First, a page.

Oscar Munoz, United Airlines’ new CEO, spoke candidly about United’s bad reputation — and bad coffee
CHICAGO — Like many United fliers in recent years, Oscar Munoz was recently on a lousy flight to Chicago.
It was Labor Day, just after his daughter got married and just before he took over as CEO of the airline. He was in the seat he always seems to get, 22A, on a cramped 50-seat regional jet. Two people were denied boarding because the flight was overbooked. The plane was delayed on the tarmac for about a half-hour, only to experience further delays upon landing because an airport gate wasn’t ready. Then he had what seemed like a “five-hour wait for my luggage to get there.”
Yet through that, his most vivid recollection is Jenna.
Jenna was the flight attendant on that miserable trip. “Throughout that whole disaster, her smile, her willingness to take care of everybody on that small flight, asking ‘more ice, more drinks, anything else I can do?’”
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As he waited at the baggage carousel, he sidled up anonymously to a young couple and prodded them for complaints, “Can you believe how long this luggage thing is taking?”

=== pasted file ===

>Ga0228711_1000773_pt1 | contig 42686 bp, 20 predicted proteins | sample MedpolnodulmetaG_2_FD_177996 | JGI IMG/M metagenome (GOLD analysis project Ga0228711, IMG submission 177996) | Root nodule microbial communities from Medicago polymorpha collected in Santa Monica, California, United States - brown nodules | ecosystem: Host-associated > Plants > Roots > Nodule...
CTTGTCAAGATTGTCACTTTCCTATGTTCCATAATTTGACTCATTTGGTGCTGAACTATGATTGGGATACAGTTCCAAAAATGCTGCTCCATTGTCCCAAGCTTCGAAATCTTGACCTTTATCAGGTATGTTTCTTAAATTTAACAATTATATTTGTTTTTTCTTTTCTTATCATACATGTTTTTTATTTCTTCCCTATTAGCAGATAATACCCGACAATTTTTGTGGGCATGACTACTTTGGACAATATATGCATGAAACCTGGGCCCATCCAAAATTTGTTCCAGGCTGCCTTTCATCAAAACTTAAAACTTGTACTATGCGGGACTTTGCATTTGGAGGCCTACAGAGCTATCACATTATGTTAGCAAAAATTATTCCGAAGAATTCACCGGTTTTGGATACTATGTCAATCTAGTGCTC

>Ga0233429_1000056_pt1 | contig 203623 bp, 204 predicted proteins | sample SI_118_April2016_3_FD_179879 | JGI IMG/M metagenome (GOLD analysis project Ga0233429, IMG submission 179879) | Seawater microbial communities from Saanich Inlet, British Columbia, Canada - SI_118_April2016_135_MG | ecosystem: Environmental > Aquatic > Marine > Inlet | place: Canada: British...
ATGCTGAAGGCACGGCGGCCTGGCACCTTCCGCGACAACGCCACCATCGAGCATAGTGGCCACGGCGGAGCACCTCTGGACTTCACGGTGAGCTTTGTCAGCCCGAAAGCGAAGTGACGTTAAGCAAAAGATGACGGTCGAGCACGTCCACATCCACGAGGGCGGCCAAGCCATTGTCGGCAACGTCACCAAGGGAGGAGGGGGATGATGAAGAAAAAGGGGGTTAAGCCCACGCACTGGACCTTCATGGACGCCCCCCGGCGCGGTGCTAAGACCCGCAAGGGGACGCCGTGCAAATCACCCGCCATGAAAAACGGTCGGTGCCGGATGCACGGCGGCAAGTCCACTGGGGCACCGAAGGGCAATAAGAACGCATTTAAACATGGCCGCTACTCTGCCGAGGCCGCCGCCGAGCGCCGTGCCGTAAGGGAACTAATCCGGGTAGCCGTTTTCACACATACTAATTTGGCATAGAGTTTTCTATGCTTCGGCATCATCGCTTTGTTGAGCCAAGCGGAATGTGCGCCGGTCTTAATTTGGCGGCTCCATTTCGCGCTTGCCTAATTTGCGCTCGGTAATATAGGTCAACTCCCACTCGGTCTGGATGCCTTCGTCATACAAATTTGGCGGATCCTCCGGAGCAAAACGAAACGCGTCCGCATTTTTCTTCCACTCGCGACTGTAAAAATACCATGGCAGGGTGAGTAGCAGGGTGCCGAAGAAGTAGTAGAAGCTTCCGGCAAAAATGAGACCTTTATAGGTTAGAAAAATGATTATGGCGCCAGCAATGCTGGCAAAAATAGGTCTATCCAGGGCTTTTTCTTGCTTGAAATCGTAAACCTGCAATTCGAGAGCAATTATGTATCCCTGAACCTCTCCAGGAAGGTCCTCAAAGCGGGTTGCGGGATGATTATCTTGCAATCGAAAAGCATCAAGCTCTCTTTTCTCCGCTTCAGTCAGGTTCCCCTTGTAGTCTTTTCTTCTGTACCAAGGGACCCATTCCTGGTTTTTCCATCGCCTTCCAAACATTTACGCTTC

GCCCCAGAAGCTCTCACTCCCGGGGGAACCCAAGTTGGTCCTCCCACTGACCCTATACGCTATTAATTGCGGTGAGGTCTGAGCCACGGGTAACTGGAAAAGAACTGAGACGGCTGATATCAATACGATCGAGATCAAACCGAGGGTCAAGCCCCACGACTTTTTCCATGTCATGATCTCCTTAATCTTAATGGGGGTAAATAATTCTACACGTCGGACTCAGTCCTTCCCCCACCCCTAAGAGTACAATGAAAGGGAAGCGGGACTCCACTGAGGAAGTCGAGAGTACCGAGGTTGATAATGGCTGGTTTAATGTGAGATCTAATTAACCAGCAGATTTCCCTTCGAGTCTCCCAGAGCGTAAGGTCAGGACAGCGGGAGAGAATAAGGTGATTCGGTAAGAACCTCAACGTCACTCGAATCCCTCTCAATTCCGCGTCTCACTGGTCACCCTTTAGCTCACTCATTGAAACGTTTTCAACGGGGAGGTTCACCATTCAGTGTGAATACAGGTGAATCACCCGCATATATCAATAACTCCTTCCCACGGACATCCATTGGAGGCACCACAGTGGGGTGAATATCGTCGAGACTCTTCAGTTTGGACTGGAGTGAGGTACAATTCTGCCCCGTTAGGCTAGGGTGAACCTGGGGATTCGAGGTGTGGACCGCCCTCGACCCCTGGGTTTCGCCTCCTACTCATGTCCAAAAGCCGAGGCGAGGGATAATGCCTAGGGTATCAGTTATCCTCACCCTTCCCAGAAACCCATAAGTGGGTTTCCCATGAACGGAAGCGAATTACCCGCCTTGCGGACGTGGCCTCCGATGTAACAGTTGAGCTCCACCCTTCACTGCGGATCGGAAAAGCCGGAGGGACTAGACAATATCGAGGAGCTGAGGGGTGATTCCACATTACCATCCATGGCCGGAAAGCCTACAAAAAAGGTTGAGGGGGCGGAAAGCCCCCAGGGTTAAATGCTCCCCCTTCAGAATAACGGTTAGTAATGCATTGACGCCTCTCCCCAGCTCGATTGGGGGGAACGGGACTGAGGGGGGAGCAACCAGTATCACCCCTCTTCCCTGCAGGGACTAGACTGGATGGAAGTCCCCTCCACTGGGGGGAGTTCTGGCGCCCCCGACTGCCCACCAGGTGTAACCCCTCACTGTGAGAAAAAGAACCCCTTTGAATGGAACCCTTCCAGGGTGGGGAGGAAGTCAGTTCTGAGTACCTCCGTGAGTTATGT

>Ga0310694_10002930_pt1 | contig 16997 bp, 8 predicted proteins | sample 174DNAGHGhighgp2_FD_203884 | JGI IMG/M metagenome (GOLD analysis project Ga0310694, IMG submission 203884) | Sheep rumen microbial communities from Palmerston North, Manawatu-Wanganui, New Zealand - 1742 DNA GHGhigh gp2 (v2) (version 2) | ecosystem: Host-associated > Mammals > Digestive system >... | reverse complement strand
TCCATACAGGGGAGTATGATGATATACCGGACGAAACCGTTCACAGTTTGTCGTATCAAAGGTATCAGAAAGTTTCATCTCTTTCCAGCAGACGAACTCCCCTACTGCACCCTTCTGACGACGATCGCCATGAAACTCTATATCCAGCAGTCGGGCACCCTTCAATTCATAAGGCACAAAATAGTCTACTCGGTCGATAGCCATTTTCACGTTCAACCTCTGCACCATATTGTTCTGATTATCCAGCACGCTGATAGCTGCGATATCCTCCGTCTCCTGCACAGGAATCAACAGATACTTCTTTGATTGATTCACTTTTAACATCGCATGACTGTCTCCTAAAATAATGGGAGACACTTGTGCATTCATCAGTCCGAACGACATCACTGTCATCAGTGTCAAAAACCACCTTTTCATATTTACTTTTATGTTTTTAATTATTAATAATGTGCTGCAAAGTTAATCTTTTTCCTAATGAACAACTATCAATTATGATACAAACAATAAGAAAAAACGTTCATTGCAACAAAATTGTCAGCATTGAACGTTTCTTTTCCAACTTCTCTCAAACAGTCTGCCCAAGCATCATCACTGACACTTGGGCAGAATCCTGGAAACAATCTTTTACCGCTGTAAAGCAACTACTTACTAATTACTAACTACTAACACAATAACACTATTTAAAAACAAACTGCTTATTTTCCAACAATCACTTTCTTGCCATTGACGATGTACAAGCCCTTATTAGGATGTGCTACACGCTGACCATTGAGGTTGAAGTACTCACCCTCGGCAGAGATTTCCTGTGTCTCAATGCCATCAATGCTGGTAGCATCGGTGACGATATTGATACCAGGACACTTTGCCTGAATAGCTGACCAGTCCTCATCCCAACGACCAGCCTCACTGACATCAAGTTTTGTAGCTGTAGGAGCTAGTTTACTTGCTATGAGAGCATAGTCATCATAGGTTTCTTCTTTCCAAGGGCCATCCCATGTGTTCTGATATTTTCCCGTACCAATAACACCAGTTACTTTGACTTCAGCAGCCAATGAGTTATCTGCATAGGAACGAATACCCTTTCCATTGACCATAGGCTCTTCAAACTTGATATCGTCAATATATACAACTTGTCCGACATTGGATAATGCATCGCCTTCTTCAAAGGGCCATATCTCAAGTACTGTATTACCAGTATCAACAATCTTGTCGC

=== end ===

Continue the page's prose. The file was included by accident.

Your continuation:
They agreed but quickly mentioned Jenna. “Wasn’t that woman nice on that flight?”
Munoz called that a watershed moment for him as he takes the controls at the world’s second-largest airline.
“Everybody on that flight remembered that,” Munoz said. “The process and systems and investments and all that stuff? Those are all wonderful … but what I’ve got to start with is people.
“If I get maybe 5,000 Jennas working through this, I think I can make it work.”
In an exclusive wide-ranging interview with the Chicago Tribune, Munoz talked about many topics, including coffee.
But most topics circled back to the importance of people, namely United customers and his 84,000 employees based in the headquarters city of Chicago and around the world. The time for investing in the people aspect of the air travel is now, he said, when United, like the rest of the airline industry, is on sound financial footing thanks to lower jet fuel prices and full planes.